An important part of Christmas festivities in the Wolfson household (yes, we celebrate Christmas: fressing, smoked salmon, and commemorating the birth of a nice Jewish boy – how can you say that it’s not a Jewish holiday?) is an annual review of “was it a good year for the Jews?” Jessie Ware gets a good review on Pitchfork? It’s a good year. Another Hollywood sex pest gets outed and their names starts with a “Wein” or ends with an “-offman”? Naht so much.
This year, oy vey, where to start? The world’s sniffliest people come face to face with a global pandemic. Can already see who’s going to win that battle and spoiler: this time it’s Goliath. I mean, Passover was cancelled, by a plague. You can’t say God doesn’t appreciate irony.
Then on top of everything else… we’ve got to spend all year hearing about antisemitism. Obviously antisemitism itself is very bad, but arguing with aunties over whether Jeremy Corbyn wants to end racism in all forms or turn Hendon into an internment camp can feel just as exhausting.
Some are even blaming the virus on Jews themselves. According to the Community Security Trust (CST), online antisemitic hate speech has risen during the lockdowns, with many posters claiming that coronavirus is a Jewish conspiracy. A conspiracy-to-achieve-what is the bit I can’t understand: avoid quite so many cousins’ bat mitzvahs? In reality Jews are some of the worst affected by coronavirus: Jews account for around 0.3 per cent of the UK population but about 2.5 per cent of the coronavirus death toll.
The worst Jew-hating keyboard warrior this year, however, was Wiley, the godfather of both grime and tardiness. Over the summer he went on a tweeting spree in which he likened Jews to the KKK and claimed that Jews “own everything” and “run the earth” (we actually prefer not to run anywhere). When a Black Jewish writer tried to correct him on Twitter, Wiley responded by telling her “you’re not really black”.
It’s horrible when your heroes let you down like that, Wiley now added to a payos-long list of musicians about whom you have to read Fader thinkpieces to see if you can separate the man (it always is) from the music.
What was especially upsetting about the incident was not only that Wiley revealed ugly prejudices. When the incident was discussed on Instagram accounts like UKGossipTV and GRMDaily, many readers and artists chimed in to say that Wiley had been “cancelled” for speaking the truth and that the fallout from his comments proved that Jews had shadowy power. The Voice, Britain’s leading Black newspaper, published a since deleted article in which the author doubled-down on Wiley’s unrepentant use of antisemitic tropes.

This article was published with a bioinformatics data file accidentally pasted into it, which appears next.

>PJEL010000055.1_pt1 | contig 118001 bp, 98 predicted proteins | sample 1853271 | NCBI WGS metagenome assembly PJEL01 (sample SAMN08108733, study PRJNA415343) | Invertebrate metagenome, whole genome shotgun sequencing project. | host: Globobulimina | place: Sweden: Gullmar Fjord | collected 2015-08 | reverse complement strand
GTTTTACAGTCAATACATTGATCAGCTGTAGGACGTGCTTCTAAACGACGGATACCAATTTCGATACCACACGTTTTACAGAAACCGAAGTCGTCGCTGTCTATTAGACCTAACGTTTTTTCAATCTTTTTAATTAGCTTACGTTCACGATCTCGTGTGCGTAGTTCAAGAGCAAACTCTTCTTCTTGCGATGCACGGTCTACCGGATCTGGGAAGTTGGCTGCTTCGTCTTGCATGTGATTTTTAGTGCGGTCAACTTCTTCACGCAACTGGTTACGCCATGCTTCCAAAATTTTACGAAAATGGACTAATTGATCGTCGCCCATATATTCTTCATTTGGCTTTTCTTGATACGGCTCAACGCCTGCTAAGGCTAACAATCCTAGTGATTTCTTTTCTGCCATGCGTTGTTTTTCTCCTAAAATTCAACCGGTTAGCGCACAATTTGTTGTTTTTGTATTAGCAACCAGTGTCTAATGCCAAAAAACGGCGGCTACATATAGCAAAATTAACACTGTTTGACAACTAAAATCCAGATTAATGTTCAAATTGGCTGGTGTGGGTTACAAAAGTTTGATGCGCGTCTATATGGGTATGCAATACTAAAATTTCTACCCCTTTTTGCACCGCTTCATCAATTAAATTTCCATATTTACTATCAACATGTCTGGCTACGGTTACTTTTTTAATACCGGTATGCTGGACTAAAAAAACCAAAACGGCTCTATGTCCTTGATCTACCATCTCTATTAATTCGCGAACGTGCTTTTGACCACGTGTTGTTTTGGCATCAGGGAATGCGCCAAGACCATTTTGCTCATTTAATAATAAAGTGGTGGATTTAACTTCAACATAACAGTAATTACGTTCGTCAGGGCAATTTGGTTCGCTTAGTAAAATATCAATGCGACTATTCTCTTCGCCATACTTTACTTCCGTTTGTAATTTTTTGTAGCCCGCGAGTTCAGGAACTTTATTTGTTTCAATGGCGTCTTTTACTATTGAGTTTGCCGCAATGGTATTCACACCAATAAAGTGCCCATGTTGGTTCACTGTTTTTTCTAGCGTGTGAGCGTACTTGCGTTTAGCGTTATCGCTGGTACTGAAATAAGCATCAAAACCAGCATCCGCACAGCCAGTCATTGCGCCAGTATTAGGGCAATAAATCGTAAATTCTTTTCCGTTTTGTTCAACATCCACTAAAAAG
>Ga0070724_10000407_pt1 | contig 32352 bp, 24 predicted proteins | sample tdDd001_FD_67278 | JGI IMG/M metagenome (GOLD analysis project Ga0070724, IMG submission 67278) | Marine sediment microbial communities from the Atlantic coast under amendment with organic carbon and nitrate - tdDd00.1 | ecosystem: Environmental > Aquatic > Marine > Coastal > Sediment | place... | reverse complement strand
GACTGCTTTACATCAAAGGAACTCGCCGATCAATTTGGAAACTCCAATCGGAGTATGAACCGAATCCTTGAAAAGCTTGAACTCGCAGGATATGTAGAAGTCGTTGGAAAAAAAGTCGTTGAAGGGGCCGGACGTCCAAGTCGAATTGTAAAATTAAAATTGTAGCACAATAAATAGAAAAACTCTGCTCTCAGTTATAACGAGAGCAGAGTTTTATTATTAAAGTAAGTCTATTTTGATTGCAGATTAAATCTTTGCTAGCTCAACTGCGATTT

It shows that there is an issue with antisemitism in this country that runs much deeper than International Holocaust Remembrance Alliance definitions. Stubborn ideas about Jews controlling the media or the music industry persist. And they’re particularly uncomfortable in the UK, where there simply aren’t a disproportionate number of Jews working in British rap music, proving the suggestion that Black artists are putting money in the pockets of Jewish execs isn’t just un-PC but drawn from old stereotypes.
It feels like while we’ve been arguing about microaggressions, some fairly macro-racist views have been festering, unchecked.
Perhaps that’s because the Facebook algorithm, as well as YouTube recommendations, was found by one analysis to “actively promote” posts that deny the Holocaust. Videos by fringe groups are being served to millions of people in order to generate more clicks. It’s not surprising, then, that a survey this year found that most Americans don’t know how many Jews died in the Holocaust.
And then, of course, there’s the ongoing Labour party antisemitism scandals. They’re a bit like that old Jewish joke about the man on the train shouting: “Oy, am I thirsty! You can’t believe how thirsty I am.” Eventually he annoys his fellow passengers so much that a gruff, angry man says: “Enough already, you’re thirsty – here, have some of my water”. So the man glugs down the whole bottle, politely thanks the stranger and then, at the top of his voice, starts shouting again: “Oy, was I thirsty!”